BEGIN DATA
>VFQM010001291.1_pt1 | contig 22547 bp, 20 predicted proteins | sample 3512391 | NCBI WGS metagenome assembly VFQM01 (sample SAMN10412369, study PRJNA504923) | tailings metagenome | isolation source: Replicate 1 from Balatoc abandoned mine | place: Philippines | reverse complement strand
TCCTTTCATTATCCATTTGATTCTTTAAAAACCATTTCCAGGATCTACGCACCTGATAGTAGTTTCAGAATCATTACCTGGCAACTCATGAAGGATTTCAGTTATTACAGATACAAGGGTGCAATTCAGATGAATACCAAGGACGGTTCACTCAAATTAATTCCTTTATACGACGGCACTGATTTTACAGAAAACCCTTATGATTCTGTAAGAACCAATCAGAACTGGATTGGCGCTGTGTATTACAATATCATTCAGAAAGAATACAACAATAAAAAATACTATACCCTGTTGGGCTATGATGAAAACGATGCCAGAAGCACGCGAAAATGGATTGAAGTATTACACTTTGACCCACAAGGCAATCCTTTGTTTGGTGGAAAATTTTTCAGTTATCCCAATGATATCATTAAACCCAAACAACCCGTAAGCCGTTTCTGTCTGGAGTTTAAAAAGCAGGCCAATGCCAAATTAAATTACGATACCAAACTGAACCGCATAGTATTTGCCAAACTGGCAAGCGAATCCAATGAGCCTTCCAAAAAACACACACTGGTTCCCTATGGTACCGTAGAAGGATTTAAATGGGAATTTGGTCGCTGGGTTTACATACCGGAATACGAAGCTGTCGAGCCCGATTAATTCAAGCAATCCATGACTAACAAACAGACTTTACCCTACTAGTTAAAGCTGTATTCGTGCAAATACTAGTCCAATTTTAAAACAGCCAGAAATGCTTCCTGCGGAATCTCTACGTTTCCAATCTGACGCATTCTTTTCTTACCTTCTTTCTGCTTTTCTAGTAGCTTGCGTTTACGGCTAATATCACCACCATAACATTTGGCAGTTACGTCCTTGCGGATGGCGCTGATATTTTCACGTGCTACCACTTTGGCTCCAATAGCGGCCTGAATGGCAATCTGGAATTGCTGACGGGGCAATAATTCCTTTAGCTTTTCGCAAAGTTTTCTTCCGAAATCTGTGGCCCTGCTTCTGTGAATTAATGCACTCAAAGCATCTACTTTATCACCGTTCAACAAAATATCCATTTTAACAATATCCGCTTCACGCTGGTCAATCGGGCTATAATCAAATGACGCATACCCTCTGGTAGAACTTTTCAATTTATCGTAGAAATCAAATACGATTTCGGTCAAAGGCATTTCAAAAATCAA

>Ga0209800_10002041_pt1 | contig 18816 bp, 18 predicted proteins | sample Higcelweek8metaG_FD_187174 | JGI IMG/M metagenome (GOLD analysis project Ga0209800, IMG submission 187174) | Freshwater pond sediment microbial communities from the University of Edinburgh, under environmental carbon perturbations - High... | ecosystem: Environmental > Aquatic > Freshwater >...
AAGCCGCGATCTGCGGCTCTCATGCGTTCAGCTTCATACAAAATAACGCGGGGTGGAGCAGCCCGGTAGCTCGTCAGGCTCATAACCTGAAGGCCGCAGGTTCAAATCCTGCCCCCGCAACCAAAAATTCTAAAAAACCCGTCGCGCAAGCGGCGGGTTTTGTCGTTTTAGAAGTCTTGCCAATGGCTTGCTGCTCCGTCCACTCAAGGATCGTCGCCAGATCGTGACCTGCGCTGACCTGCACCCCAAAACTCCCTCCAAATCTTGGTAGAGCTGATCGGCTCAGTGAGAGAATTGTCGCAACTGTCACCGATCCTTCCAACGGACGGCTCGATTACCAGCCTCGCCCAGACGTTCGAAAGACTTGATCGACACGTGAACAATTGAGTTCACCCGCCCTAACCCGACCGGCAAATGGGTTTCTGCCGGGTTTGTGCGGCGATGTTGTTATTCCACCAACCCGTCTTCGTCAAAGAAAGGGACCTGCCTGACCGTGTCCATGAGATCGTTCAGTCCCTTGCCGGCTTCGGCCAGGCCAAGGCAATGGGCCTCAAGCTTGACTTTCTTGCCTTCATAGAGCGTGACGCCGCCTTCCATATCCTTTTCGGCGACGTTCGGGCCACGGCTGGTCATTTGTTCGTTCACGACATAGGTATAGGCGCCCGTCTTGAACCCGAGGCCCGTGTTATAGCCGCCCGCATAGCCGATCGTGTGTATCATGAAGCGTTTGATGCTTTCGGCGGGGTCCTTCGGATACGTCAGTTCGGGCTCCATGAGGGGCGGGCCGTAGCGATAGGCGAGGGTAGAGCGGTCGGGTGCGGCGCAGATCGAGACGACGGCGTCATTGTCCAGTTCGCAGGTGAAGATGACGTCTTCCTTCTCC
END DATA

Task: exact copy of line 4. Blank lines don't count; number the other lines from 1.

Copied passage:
AAGCCGCGATCTGCGGCTCTCATGCGTTCAGCTTCATACAAAATAACGCGGGGTGGAGCAGCCCGGTAGCTCGTCAGGCTCATAACCTGAAGGCCGCAGGTTCAAATCCTGCCCCCGCAACCAAAAATTCTAAAAAACCCGTCGCGCAAGCGGCGGGTTTTGTCGTTTTAGAAGTCTTGCCAATGGCTTGCTGCTCCGTCCACTCAAGGATCGTCGCCAGATCGTGACCTGCGCTGACCTGCACCCCAAAACTCCCTCCAAATCTTGGTAGAGCTGATCGGCTCAGTGAGAGAATTGTCGCAACTGTCACCGATCCTTCCAACGGACGGCTCGATTACCAGCCTCGCCCAGACGTTCGAAAGACTTGATCGACACGTGAACAATTGAGTTCACCCGCCCTAACCCGACCGGCAAATGGGTTTCTGCCGGGTTTGTGCGGCGATGTTGTTATTCCACCAACCCGTCTTCGTCAAAGAAAGGGACCTGCCTGACCGTGTCCATGAGATCGTTCAGTCCCTTGCCGGCTTCGGCCAGGCCAAGGCAATGGGCCTCAAGCTTGACTTTCTTGCCTTCATAGAGCGTGACGCCGCCTTCCATATCCTTTTCGGCGACGTTCGGGCCACGGCTGGTCATTTGTTCGTTCACGACATAGGTATAGGCGCCCGTCTTGAACCCGAGGCCCGTGTTATAGCCGCCCGCATAGCCGATCGTGTGTATCATGAAGCGTTTGATGCTTTCGGCGGGGTCCTTCGGATACGTCAGTTCGGGCTCCATGAGGGGCGGGCCGTAGCGATAGGCGAGGGTAGAGCGGTCGGGTGCGGCGCAGATCGAGACGACGGCGTCATTGTCCAGTTCGCAGGTGAAGATGACGTCTTCCTTCTCC